Another example: A story is told about the famous Rabbi Elimelech of Lizhensk, who was known in Poland as the Rebbes’ Rebbe, because almost all of the Poilishe rebbeim considered themselves his Chassidim.

One time a Chassid came to a certain rebbe and asked if he should go on a business trip by boat. The rebbe thought for a minute and told him not to go. Then, as an afterthought, he suggested that he consult with Rabbi Elimelech of Lizhensk.

The Chassid went to Rabbi Elimelech and asked the same question. The tzaddik was silent for a long time before giving him a positive response. The Chassid was vaguely worried, but embarked on the journey.

Indeed, his worst fears came true when disaster struck and the ship capsized. Many of the passengers drowned, and the ones who didn’t, lost everything. The Chassid, who survived the catastrophe, wandered about and suffered for many years. In the end, however, it was the accident itself that ultimately led to his success, because he became far wealthier than before the tragedy.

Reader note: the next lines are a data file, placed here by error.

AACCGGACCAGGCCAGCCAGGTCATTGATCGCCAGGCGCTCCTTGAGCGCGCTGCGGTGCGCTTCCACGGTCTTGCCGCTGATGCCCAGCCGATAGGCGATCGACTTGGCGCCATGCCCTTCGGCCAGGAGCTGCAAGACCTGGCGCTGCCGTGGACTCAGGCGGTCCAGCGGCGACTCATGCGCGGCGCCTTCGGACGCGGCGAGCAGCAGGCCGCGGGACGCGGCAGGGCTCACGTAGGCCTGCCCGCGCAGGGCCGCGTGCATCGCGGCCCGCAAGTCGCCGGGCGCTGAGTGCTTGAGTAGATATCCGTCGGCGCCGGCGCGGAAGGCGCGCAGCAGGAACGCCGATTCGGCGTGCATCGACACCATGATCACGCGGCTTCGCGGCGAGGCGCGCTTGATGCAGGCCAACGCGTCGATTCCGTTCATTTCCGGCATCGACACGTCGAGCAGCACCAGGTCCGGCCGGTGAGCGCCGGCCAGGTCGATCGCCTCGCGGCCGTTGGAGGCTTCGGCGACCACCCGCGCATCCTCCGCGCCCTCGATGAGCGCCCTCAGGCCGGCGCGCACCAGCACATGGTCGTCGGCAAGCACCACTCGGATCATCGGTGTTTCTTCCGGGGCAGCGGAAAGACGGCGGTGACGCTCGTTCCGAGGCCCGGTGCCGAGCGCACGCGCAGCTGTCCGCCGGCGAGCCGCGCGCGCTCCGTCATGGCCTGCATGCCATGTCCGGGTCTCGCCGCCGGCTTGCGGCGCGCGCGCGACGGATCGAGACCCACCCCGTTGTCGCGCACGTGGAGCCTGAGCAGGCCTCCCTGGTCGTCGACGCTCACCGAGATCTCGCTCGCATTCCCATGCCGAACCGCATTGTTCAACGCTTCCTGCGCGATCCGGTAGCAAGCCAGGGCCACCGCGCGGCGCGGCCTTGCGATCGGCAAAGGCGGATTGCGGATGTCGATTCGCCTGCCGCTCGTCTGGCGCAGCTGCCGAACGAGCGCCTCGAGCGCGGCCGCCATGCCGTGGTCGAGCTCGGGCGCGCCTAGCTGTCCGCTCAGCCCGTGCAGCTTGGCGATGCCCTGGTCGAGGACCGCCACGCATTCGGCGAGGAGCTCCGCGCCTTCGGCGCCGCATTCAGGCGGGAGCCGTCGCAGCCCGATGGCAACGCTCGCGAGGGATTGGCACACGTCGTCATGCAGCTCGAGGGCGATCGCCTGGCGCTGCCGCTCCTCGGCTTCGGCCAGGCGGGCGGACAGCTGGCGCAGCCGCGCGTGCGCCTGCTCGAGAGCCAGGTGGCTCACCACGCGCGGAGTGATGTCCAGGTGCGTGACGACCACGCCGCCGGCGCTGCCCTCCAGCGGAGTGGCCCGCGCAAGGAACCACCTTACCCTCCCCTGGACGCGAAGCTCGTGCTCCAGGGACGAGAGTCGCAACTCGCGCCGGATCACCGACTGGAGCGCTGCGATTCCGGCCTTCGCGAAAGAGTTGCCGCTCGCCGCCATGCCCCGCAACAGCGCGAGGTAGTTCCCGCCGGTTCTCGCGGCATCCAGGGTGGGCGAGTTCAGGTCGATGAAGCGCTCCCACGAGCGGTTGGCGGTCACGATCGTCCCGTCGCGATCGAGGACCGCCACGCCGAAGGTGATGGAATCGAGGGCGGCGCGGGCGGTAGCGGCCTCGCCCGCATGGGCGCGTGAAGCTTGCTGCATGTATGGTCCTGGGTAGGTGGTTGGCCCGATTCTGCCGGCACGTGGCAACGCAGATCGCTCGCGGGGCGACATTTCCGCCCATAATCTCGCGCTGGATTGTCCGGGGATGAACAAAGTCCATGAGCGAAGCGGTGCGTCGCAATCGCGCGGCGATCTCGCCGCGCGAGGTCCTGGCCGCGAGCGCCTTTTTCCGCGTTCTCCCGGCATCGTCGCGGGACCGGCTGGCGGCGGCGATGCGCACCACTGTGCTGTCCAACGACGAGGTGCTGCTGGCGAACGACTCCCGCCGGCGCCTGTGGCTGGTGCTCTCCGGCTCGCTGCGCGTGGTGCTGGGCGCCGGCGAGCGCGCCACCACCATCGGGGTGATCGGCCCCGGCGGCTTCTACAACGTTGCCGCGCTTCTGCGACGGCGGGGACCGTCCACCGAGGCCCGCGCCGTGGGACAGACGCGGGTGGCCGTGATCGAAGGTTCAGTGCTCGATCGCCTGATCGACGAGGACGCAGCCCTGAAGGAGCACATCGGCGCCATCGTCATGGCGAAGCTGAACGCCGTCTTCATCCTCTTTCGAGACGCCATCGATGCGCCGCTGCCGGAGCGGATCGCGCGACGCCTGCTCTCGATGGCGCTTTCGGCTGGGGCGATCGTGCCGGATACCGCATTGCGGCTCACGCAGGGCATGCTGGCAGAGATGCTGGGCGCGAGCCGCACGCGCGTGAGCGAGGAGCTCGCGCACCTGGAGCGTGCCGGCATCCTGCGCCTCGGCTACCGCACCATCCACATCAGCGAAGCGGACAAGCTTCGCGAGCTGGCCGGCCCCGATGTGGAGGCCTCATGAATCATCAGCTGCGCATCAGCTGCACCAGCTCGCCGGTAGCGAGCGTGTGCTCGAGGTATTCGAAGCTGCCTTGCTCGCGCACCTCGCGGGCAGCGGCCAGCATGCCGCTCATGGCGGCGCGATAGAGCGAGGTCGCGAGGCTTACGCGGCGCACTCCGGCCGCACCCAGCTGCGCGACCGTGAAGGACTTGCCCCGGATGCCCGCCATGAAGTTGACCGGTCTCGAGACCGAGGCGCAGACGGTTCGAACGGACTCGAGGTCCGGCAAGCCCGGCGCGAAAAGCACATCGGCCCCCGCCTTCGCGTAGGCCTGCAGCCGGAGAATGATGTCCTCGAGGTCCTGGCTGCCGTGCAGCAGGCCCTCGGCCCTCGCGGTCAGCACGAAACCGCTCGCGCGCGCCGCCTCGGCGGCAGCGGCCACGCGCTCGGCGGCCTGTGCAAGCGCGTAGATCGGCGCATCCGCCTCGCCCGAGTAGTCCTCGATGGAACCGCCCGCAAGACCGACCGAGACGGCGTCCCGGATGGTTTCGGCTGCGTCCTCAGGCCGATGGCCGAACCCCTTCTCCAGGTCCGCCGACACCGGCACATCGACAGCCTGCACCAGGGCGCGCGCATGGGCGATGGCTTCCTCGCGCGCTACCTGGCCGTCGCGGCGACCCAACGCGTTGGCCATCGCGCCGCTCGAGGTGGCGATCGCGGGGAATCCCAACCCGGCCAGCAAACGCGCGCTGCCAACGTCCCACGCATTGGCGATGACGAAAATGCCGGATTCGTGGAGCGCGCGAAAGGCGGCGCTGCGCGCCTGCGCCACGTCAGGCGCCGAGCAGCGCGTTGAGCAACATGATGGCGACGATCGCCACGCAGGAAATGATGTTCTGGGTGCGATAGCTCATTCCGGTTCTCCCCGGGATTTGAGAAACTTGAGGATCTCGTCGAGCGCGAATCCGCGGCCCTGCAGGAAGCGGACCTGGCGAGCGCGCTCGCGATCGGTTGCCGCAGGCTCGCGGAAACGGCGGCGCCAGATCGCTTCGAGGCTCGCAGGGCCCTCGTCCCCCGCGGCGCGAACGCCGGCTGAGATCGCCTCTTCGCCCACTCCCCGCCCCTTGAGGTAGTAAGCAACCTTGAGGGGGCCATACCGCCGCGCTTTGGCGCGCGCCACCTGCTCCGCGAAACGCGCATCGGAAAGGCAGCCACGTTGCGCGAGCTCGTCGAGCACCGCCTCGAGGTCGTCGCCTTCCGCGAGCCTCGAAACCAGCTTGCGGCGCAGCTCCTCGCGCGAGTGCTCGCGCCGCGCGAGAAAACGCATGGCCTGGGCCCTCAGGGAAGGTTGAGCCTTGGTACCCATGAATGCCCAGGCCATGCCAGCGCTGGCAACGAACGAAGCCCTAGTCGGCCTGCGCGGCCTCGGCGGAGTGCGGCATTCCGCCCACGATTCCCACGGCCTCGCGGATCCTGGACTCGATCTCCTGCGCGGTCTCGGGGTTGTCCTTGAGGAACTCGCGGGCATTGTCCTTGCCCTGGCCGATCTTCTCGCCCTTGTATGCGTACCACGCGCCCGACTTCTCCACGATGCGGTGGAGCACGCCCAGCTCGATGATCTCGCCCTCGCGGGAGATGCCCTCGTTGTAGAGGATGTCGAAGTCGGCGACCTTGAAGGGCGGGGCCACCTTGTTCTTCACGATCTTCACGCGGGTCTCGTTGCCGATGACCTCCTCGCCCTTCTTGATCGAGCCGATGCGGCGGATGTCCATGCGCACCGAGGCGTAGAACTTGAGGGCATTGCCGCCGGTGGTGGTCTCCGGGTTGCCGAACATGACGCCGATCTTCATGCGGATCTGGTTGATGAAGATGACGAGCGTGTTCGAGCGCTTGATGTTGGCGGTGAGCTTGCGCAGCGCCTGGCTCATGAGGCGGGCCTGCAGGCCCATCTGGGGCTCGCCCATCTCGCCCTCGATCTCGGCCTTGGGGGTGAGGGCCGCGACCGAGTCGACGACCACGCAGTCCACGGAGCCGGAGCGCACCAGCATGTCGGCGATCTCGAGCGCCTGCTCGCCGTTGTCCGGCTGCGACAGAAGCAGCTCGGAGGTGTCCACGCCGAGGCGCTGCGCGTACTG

Later, when he asked Rabbi Elimelech for an explanation, the tzaddik just smiled. “Do you know the difference between your rebbe and myself?” he asked. “Both of us saw what would happen, but I could see a lot further than he did. Your rebbe saw that the boat would capsize and told you not to go. I saw that the boat would capsize, but also saw what would happen afterward…”

* * *

Since the Chabad Rebbeim are “higher than the world,” when the Rebbe MH”M told us on the 28th of Nissan 5751 that he had done all in his power and was giving the matter of bringing Moshiach over to us, it did not mean that he couldn’t do it, G-d forbid, but that it is G-d’s will that Moshiach come through our own efforts.